James Hagey, the president of Red Leaf Village Co., got hooked on "walkable communities" in 1987 after reading an article inAtlantic Monthly Magazine
about a master planned community in Seaside, Fla., with its cobblestone streets and Victorian-style homes that was the first manifestation of the new urbanism development trend.
"At that time, it was the first walkable community that had been built in 50 years," he said.
Hagey has proposed Elliott Pond, a $36 million mixed-use development of commercial buildings and homes on 20 acres he owns in the North County community of Ramona, as a model of new urbanism.
Since the Florida development, a sprinkling of other U.S. communities, such as I'On Village in Mount Pleasant, S.C., built in the style of new urbanism, which basically borrows from traditional neighborhoods dating back before the 1940s, have captured the attention of the press and the building industry.
Key to the concept, Hagey says, is street widths of about 24 feet with parking on at least one side versus 36-foot-wide streets found throughout most suburbs today.
The narrower streets are safer for pedestrians and traffic because they inherently force cars to slow down. And they're also a boon to commercial areas because people are more apt to stop and spend money if they drive more slowly and get a closer view of stores, shops and eateries, he stressed.
'As Charming As Sewers'
He compares today's suburban streets to sewers.
"They're like sewers that get the most amount of material through as fast as possible, and they're about as charming as sewers," he said. "But ask people to name the cities or places they like the best and they'll usually name older communities, ones with narrow streets."
Hagey complained that most civil engineers and agency planners wrongly assume that wide streets are safer than narrower ones. On the contrary, he said, wider streets increase the likelihood of drivers exceeding speed limits and endangering pedestrians and other motorists.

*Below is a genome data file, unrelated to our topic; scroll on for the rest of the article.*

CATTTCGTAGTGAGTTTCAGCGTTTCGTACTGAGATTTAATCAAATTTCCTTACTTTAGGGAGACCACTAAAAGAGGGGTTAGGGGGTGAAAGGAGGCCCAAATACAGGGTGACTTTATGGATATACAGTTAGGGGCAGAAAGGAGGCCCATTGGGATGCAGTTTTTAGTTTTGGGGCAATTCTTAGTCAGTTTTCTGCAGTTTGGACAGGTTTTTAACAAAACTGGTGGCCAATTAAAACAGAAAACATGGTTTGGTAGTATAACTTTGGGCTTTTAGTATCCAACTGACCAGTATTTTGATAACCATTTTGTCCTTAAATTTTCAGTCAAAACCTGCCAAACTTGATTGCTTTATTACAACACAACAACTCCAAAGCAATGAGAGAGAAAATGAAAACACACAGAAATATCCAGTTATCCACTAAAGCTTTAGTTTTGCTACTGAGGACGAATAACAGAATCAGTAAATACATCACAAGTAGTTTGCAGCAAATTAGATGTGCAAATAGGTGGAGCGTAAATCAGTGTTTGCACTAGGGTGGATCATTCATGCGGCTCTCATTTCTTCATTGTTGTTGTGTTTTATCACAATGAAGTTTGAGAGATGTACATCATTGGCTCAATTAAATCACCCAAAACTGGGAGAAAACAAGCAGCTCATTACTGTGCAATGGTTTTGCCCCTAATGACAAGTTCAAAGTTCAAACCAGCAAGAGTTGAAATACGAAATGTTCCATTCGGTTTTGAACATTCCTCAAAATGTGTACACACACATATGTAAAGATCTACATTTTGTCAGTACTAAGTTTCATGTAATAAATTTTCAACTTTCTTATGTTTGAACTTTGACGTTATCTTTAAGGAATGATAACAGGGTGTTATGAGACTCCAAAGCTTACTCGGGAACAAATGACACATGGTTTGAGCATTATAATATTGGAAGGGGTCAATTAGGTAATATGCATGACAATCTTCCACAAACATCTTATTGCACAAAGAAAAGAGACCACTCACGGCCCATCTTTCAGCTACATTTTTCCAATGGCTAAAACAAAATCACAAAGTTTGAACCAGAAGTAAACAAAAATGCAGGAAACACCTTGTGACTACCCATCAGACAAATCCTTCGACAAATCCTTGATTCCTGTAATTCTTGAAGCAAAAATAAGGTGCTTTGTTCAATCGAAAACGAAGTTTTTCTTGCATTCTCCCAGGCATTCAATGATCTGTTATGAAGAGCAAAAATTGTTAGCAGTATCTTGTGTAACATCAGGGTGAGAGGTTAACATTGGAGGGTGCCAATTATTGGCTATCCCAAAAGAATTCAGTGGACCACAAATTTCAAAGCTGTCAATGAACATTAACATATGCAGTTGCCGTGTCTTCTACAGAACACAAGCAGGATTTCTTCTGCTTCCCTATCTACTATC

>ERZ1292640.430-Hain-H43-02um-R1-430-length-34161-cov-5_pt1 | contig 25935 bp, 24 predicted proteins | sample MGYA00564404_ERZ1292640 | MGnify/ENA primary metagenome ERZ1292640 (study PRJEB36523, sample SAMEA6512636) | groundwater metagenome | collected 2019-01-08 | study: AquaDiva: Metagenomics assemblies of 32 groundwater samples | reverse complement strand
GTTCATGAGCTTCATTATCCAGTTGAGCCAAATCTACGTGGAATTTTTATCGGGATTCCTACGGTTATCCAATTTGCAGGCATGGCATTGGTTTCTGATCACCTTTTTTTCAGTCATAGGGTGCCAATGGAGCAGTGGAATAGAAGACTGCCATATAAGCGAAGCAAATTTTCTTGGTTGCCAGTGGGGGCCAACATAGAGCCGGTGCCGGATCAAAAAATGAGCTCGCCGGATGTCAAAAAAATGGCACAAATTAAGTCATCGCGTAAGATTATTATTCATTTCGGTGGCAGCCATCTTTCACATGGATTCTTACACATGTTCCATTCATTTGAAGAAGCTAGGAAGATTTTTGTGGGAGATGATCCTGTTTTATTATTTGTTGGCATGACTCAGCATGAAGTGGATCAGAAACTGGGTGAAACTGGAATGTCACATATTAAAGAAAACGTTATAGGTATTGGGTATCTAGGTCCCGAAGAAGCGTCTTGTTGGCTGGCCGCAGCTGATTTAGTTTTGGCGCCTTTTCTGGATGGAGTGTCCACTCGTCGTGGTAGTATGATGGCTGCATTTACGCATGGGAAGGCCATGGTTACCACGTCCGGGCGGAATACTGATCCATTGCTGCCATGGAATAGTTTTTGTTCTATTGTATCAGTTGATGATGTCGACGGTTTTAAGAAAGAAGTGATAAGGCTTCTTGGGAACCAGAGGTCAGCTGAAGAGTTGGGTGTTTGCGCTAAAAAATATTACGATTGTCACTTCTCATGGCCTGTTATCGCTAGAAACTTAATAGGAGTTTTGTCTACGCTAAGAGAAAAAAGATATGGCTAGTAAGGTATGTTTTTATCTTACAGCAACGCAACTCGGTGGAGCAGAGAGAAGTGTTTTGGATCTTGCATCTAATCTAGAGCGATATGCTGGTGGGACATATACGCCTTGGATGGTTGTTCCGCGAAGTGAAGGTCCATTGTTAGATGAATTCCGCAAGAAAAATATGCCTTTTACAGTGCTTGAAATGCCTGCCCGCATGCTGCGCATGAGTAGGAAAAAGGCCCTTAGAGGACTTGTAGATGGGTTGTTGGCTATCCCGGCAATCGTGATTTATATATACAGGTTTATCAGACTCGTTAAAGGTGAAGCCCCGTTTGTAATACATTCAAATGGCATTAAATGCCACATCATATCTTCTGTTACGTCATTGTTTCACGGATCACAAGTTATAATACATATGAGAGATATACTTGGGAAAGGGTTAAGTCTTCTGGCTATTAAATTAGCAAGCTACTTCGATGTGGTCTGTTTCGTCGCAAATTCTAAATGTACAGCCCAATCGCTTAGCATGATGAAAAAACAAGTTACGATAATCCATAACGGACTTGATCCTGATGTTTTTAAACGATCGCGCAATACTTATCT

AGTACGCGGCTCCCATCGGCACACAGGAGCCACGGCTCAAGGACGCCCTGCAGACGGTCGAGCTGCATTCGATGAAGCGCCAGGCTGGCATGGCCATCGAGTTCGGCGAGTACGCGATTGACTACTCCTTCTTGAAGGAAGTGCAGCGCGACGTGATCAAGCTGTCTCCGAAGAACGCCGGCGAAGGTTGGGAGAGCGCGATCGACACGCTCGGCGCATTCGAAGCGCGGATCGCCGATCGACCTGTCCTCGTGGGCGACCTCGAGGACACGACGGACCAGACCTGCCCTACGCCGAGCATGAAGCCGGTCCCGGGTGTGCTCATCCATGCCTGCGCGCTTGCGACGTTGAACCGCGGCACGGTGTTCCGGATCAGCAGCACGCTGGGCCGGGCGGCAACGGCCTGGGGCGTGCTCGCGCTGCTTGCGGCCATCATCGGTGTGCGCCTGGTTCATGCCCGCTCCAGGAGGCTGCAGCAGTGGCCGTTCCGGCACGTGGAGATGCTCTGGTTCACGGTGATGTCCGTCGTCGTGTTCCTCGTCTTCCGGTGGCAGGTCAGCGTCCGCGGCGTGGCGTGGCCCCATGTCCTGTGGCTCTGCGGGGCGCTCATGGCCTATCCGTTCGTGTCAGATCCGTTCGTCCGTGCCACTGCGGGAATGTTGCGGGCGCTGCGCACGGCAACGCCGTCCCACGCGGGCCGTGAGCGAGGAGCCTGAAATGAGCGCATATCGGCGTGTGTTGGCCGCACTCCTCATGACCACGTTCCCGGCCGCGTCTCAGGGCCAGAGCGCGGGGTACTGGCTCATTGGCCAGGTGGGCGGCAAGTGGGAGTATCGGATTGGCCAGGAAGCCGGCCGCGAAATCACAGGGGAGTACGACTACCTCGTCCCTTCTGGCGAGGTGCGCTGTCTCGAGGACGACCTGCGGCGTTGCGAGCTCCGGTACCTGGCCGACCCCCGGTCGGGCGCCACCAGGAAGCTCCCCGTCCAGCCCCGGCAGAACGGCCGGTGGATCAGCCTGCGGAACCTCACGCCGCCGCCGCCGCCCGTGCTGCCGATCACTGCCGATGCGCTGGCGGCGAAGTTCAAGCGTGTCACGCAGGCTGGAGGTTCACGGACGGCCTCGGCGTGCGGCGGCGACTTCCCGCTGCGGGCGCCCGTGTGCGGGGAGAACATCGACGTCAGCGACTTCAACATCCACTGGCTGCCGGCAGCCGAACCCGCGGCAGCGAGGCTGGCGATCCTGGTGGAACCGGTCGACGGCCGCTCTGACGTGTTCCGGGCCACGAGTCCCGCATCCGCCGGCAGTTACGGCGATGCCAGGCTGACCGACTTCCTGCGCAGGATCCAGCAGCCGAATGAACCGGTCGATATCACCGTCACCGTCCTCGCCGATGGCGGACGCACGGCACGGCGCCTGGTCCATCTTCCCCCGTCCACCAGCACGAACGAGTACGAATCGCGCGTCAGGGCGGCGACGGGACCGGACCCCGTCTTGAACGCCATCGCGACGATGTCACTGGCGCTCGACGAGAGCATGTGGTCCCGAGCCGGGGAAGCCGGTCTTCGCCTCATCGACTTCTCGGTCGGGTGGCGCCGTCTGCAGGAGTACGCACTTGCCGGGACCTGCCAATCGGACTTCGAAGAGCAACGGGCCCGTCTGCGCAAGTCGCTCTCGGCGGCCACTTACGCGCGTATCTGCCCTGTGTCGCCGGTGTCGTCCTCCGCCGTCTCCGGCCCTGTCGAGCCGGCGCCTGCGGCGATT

Howard Blackson, who heads HB3 Urban Design: :Urban Planning, agrees with Hagey.
"City streets and places should not be built at scales in keeping with the speed of cars," Blackson said. "You need to build at the scale and speed of people."
Using North Park as an example, Blackson said businesses in general have fared better along University Avenue than on El Cajon Boulevard because University is narrower.
"Streets that are small and narrow and congested are not a bad thing for retail, because people have to drive around and look for parking and that makes things happen," he added. "You don't want to get rid of narrow streets because then nobody stops to spend money or time.
"Take strip malls. People pull in, park, dash into a store to get whatever they need, then jump back in their cars and leave. They don't spend time walking around."
A Lesson In Slowing Traffic
One of the first and most important projects the El Cajon Community Development Corp. undertook to spur business in that city's downtown after the agency was created about 10 years ago was to narrow Main Street from four to two traffic lanes.
Claire Carpenter, the president and chief executive officer of the organization charged with revitalizing downtown El Cajon, said, "What happened was that people were driving too fast and were going through here and not to here."
Angled parking added on both sides narrowed the streets. Wedge-shaped extensions off the sidewalks were also created and some of downtown El Cajon's restaurants use them for curbside patio dining.
Blackson said he expects the county will eventually adopt new codes on street widths.
Hagey thinks that could take awhile, adding that he'll follow the dictates he's given on building Elliott Pond.
Yet he hopes to build more neo traditional developments and he'll continue to push for narrower streets.
"Great neighborhoods have narrow streets," he said. "But building narrow streets today is illegal. The code writers think drivers are robots and won't avoid head-on collisions. Haven't they ever been to the older, residential areas of La Jolla?
"The wide streets we now build are worse than just charmless. They're actually more dangerous. That's why speed bumps are often needed. You don't see speed bumps on narrow streets."